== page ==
To take a simple example, itching is a typical human experience that we would say is a private sensation, not shared with others. But we have a word for it because we do actually share the experience of having an itch. Both you and I seem to have similar itching experiences that we describe in similar ways. We are both acquainted with the sensation. Similarly, though we experience a C major chord and dotted rhythms subjectively, they are not just private phenomena because we can point to them, notate them, and play them in the objective physical world. With some specific exceptions, music is not a private language that refers to what only the composer or performer can know, but it is a public manifestation that, even though it may be experienced in a variety of ways, is still an objective event.

Going back to the language issue, one reason this is so important is that we want to talk about music. We say something like "It was quite a shock for me to get to college and hear a jazz professor say that Duke Ellington was the best composer of the twentieth century. Not the best jazz composer, the best composer, period." This is from a comment by Ethan Hein. When I asked what this opinion was based on he responded: "It was based on his belief that jazz was the condition to which all other music aspires. That belief is a highly subjective one, but no more or less subjective than any other hierarchy of value one might choose to have." Ok, so all hierarchies of value are wholly subjective, just like all opinions about good and bad in morality. As Ethan says in another comment: "Musical quality is always dependent on a subjective value system."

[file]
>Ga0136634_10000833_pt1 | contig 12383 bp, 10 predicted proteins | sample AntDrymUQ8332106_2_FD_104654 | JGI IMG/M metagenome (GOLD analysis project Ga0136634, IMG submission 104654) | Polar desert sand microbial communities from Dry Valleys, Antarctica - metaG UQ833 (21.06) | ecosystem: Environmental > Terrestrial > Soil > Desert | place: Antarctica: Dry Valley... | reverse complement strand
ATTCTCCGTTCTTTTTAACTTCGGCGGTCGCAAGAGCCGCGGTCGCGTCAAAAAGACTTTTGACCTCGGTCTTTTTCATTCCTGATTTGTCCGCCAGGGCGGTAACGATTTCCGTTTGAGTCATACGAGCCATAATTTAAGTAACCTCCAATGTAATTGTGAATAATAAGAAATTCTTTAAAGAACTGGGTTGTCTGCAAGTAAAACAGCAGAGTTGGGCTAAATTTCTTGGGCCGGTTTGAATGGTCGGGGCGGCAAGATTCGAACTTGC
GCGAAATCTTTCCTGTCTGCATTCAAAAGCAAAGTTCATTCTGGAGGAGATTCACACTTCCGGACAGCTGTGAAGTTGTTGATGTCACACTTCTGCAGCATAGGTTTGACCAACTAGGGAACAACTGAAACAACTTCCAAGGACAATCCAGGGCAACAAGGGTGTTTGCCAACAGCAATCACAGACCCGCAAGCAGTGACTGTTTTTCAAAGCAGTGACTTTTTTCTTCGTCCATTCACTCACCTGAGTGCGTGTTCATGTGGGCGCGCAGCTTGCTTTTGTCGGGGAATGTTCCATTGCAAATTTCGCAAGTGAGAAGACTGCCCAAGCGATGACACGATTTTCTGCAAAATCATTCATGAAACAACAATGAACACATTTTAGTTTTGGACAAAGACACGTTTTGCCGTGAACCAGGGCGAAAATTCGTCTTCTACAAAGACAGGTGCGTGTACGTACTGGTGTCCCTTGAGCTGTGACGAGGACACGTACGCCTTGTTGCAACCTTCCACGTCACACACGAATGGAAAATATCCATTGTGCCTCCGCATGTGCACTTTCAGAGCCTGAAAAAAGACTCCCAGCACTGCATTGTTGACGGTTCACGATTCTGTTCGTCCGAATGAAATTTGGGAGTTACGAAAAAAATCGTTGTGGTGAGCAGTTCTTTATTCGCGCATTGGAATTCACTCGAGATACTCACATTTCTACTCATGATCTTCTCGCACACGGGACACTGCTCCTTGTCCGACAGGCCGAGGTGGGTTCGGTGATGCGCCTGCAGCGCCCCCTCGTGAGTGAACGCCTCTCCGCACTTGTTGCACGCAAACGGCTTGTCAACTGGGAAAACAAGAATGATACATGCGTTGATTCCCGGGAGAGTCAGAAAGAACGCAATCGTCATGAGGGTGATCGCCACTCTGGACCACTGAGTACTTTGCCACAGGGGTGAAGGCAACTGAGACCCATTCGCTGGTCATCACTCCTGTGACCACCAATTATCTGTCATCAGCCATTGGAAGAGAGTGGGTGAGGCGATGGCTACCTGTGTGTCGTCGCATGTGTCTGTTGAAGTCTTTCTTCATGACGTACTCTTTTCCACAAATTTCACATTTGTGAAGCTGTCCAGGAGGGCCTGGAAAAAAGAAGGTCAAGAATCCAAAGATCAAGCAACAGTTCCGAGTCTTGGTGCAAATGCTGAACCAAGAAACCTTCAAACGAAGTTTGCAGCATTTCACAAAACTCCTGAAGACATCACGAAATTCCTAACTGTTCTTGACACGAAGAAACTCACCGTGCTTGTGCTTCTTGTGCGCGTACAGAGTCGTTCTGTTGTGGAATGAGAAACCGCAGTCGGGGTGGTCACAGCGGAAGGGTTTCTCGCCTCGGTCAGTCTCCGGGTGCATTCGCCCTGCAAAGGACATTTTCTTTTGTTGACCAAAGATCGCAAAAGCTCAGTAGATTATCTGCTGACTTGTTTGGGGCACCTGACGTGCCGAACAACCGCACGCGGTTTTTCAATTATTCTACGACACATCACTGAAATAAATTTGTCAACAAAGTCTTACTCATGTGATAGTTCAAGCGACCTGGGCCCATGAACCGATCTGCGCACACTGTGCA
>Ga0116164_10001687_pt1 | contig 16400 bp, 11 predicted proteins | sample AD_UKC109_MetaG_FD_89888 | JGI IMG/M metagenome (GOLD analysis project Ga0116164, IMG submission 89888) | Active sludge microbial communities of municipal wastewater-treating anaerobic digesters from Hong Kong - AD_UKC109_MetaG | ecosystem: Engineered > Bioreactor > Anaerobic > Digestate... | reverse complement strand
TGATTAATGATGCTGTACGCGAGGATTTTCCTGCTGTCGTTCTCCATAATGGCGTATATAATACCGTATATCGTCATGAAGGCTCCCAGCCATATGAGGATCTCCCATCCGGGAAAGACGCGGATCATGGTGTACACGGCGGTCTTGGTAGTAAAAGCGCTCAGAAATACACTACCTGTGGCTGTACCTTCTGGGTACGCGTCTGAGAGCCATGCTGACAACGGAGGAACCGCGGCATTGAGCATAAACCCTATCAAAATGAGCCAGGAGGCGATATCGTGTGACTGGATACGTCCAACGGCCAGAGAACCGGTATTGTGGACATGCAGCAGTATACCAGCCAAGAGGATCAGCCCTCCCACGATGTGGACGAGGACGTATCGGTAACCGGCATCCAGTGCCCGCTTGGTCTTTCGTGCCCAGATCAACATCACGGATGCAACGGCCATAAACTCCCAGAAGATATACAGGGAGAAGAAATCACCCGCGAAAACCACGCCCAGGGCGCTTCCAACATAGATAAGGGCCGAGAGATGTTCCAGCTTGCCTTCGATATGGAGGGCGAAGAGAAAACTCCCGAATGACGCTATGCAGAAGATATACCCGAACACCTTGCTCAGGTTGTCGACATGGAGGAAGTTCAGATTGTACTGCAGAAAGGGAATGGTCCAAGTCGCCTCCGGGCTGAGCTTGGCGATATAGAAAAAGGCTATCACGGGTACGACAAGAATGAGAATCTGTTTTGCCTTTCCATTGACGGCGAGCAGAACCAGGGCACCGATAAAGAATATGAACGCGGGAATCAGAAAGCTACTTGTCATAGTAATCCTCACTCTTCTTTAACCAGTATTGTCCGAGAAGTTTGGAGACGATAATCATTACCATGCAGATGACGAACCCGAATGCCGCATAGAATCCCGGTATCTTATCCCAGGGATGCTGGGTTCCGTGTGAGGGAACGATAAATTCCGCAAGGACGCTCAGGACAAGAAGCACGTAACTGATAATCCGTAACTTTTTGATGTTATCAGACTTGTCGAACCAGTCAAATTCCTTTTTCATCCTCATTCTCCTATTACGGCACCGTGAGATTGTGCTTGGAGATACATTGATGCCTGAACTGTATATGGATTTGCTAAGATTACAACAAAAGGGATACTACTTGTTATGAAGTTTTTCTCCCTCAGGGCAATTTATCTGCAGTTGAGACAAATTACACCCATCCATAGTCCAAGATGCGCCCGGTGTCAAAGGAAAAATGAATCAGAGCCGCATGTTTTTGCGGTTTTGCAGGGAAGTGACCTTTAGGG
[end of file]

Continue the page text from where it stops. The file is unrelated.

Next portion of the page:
What is the problem with that? Well, first off, Ethan or his professor can say "Duke Ellington is the greatest composer of the 20th century" and I could respond, "no, Dmitri Shostakovich is the greatest composer of the 20th century." But if all we are exchanging is hoorahs, if, in other words, these are nothing but subjective utterances, then the conversation is over as from here on it will just be sterile exchanges of the "so's yo momma" variety. In other words, unless we can talk about things that we actually can refer to objectively, things that are not a private language, we can't even have a conversation.

But I very much think we can have a conversation. First however, we have to know what we are talking about. Foggy generalities won't get us very far, we need specifics. Music is a wonderful way to explore our own feelings and moods, but an overwhelming quality of good music is that it appeals to a wide range of people--or maybe just very deeply to a small group of people! But good music is NOT a private language. Though it may explore very intimate feelings.

Yes, we can have a conversation, but only if you give up the idea that your completely subjective perceptions are absolute truth.

Schoenberg: Verklärte Nacht

Duke Ellington: Mood Indigo